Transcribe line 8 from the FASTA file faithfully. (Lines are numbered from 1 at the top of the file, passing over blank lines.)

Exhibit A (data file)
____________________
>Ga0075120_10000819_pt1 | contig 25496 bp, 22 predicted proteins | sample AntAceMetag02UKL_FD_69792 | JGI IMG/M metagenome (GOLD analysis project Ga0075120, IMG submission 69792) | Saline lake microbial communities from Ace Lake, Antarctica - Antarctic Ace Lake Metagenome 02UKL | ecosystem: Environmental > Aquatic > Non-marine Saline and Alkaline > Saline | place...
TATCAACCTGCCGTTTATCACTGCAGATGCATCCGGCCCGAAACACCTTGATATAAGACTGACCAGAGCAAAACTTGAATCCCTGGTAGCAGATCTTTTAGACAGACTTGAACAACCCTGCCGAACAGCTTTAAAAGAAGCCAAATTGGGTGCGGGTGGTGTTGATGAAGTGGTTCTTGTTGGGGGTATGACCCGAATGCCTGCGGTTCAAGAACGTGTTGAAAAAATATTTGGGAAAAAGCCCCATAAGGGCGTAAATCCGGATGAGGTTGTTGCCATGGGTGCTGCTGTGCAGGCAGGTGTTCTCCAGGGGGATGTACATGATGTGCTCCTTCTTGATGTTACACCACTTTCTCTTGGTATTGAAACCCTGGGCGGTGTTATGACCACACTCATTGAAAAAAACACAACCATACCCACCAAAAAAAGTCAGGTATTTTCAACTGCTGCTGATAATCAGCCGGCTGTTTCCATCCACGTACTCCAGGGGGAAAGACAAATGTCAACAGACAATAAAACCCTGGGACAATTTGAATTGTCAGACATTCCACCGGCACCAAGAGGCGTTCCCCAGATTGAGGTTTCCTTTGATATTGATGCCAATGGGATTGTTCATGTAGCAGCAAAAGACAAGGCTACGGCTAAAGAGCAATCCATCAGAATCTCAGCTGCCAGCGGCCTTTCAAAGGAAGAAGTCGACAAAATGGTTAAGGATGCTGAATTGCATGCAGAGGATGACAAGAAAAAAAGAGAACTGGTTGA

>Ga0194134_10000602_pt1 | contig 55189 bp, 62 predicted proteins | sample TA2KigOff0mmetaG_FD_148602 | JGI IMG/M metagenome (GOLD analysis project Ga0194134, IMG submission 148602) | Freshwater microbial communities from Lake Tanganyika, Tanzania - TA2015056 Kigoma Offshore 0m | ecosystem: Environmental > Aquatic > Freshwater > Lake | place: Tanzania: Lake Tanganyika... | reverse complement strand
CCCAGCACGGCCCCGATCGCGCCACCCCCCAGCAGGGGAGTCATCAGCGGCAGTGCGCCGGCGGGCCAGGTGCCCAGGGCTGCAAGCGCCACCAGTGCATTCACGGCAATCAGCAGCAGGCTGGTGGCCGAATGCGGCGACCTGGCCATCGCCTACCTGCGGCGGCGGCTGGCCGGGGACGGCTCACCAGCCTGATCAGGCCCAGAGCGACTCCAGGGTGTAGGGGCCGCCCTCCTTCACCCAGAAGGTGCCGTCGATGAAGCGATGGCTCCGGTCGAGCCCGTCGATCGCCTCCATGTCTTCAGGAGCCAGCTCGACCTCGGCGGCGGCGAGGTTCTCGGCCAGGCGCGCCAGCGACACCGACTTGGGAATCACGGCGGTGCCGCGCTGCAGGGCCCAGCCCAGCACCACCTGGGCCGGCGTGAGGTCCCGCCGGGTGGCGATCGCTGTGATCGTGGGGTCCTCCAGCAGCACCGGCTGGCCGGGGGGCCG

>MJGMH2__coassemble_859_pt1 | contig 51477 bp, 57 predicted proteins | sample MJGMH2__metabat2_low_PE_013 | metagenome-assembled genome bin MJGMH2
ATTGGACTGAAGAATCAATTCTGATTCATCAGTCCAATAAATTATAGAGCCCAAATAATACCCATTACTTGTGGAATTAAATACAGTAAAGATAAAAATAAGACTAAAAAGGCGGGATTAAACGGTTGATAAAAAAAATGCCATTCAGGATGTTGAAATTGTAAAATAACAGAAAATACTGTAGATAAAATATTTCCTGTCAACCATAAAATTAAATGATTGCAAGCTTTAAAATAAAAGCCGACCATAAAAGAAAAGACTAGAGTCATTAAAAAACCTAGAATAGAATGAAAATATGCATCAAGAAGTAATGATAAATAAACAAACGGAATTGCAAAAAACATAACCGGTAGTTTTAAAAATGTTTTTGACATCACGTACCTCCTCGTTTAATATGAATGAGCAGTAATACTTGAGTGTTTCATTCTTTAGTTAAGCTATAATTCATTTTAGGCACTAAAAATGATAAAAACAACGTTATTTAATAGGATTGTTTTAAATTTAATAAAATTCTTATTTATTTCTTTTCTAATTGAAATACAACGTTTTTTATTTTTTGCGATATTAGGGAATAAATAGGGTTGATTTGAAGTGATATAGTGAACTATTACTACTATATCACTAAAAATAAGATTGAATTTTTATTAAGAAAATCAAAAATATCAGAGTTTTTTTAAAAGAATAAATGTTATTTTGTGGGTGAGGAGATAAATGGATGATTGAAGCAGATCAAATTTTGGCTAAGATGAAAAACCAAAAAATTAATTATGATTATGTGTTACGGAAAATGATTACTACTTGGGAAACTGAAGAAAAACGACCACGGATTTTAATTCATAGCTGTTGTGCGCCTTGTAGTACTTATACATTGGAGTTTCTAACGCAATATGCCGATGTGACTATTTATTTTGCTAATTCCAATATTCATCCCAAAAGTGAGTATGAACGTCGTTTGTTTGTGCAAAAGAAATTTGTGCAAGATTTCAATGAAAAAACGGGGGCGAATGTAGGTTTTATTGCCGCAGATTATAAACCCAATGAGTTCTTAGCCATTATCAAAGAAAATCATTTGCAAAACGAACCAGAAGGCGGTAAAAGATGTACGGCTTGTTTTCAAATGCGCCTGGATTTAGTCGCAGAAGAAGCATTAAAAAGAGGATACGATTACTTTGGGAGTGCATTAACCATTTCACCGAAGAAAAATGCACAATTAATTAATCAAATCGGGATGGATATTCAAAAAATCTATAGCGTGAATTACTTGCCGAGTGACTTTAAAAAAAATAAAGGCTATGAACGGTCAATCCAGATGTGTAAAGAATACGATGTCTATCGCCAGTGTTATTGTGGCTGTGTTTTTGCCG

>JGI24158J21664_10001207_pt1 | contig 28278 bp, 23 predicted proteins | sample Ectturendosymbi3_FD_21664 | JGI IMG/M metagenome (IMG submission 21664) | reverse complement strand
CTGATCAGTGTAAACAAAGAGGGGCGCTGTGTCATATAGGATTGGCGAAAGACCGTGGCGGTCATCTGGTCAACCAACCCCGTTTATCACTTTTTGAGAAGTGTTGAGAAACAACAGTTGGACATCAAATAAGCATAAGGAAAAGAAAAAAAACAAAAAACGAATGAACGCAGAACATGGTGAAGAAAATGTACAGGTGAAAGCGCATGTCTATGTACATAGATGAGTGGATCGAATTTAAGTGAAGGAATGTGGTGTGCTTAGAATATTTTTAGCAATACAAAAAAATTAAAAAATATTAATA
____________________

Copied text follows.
CTGATCAGTGTAAACAAAGAGGGGCGCTGTGTCATATAGGATTGGCGAAAGACCGTGGCGGTCATCTGGTCAACCAACCCCGTTTATCACTTTTTGAGAAGTGTTGAGAAACAACAGTTGGACATCAAATAAGCATAAGGAAAAGAAAAAAAACAAAAAACGAATGAACGCAGAACATGGTGAAGAAAATGTACAGGTGAAAGCGCATGTCTATGTACATAGATGAGTGGATCGAATTTAAGTGAAGGAATGTGGTGTGCTTAGAATATTTTTAGCAATACAAAAAAATTAAAAAATATTAATA